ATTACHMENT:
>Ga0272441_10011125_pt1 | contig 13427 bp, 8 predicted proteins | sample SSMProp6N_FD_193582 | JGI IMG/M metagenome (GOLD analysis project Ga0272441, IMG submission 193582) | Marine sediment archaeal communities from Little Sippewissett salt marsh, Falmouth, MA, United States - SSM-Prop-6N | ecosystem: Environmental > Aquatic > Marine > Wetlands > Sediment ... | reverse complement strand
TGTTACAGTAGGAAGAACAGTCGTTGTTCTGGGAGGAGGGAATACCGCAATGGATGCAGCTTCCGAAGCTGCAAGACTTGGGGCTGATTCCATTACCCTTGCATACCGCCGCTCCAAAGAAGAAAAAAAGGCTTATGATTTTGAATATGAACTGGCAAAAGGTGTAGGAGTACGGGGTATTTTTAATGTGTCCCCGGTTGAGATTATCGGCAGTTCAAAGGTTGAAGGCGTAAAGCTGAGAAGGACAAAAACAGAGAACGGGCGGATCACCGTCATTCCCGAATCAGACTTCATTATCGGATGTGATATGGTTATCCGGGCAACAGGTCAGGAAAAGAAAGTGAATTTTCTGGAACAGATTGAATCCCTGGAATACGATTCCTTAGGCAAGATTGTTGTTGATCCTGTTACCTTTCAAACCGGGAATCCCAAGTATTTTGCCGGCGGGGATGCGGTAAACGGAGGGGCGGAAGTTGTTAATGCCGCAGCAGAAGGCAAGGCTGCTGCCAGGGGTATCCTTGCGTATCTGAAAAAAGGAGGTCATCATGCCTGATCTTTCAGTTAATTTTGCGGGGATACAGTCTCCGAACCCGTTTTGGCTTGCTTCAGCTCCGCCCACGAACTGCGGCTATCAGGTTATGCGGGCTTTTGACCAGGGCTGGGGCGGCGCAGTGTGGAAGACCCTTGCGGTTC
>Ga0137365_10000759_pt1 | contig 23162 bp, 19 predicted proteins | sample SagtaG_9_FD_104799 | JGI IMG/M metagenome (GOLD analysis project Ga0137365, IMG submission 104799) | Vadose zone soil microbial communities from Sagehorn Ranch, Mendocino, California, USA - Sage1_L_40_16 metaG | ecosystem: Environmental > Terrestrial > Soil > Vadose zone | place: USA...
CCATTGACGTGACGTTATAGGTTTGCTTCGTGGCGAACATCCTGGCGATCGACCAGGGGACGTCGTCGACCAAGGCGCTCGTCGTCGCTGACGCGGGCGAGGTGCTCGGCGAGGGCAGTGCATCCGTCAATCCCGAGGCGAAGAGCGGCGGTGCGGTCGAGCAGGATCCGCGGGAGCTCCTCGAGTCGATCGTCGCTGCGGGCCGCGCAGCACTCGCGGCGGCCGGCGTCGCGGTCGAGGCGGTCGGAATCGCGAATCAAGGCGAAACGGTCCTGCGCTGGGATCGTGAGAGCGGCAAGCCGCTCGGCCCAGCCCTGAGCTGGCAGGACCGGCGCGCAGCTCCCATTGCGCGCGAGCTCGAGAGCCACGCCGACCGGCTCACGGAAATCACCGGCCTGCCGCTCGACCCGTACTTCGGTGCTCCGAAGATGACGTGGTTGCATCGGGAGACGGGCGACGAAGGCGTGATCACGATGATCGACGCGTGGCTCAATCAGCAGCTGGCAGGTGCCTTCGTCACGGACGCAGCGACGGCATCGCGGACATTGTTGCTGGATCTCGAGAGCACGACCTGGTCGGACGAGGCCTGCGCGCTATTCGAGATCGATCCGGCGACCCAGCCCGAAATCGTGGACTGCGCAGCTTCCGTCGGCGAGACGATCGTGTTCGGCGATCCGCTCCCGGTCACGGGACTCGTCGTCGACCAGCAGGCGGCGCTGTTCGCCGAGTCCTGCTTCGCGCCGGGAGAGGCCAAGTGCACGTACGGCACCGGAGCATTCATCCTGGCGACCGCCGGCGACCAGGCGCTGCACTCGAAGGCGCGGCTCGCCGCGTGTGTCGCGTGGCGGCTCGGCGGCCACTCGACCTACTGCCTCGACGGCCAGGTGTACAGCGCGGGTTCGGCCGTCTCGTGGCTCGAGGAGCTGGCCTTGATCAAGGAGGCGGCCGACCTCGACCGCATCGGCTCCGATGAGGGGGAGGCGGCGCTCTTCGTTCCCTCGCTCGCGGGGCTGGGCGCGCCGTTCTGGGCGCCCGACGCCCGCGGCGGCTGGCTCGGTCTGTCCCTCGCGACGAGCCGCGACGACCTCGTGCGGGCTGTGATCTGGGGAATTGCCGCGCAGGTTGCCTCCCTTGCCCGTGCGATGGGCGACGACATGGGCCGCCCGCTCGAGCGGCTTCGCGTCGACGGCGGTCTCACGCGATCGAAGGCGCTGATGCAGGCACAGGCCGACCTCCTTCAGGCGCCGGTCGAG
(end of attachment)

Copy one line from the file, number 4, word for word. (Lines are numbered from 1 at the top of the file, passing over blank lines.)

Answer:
CCATTGACGTGACGTTATAGGTTTGCTTCGTGGCGAACATCCTGGCGATCGACCAGGGGACGTCGTCGACCAAGGCGCTCGTCGTCGCTGACGCGGGCGAGGTGCTCGGCGAGGGCAGTGCATCCGTCAATCCCGAGGCGAAGAGCGGCGGTGCGGTCGAGCAGGATCCGCGGGAGCTCCTCGAGTCGATCGTCGCTGCGGGCCGCGCAGCACTCGCGGCGGCCGGCGTCGCGGTCGAGGCGGTCGGAATCGCGAATCAAGGCGAAACGGTCCTGCGCTGGGATCGTGAGAGCGGCAAGCCGCTCGGCCCAGCCCTGAGCTGGCAGGACCGGCGCGCAGCTCCCATTGCGCGCGAGCTCGAGAGCCACGCCGACCGGCTCACGGAAATCACCGGCCTGCCGCTCGACCCGTACTTCGGTGCTCCGAAGATGACGTGGTTGCATCGGGAGACGGGCGACGAAGGCGTGATCACGATGATCGACGCGTGGCTCAATCAGCAGCTGGCAGGTGCCTTCGTCACGGACGCAGCGACGGCATCGCGGACATTGTTGCTGGATCTCGAGAGCACGACCTGGTCGGACGAGGCCTGCGCGCTATTCGAGATCGATCCGGCGACCCAGCCCGAAATCGTGGACTGCGCAGCTTCCGTCGGCGAGACGATCGTGTTCGGCGATCCGCTCCCGGTCACGGGACTCGTCGTCGACCAGCAGGCGGCGCTGTTCGCCGAGTCCTGCTTCGCGCCGGGAGAGGCCAAGTGCACGTACGGCACCGGAGCATTCATCCTGGCGACCGCCGGCGACCAGGCGCTGCACTCGAAGGCGCGGCTCGCCGCGTGTGTCGCGTGGCGGCTCGGCGGCCACTCGACCTACTGCCTCGACGGCCAGGTGTACAGCGCGGGTTCGGCCGTCTCGTGGCTCGAGGAGCTGGCCTTGATCAAGGAGGCGGCCGACCTCGACCGCATCGGCTCCGATGAGGGGGAGGCGGCGCTCTTCGTTCCCTCGCTCGCGGGGCTGGGCGCGCCGTTCTGGGCGCCCGACGCCCGCGGCGGCTGGCTCGGTCTGTCCCTCGCGACGAGCCGCGACGACCTCGTGCGGGCTGTGATCTGGGGAATTGCCGCGCAGGTTGCCTCCCTTGCCCGTGCGATGGGCGACGACATGGGCCGCCCGCTCGAGCGGCTTCGCGTCGACGGCGGTCTCACGCGATCGAAGGCGCTGATGCAGGCACAGGCCGACCTCCTTCAGGCGCCGGTCGAG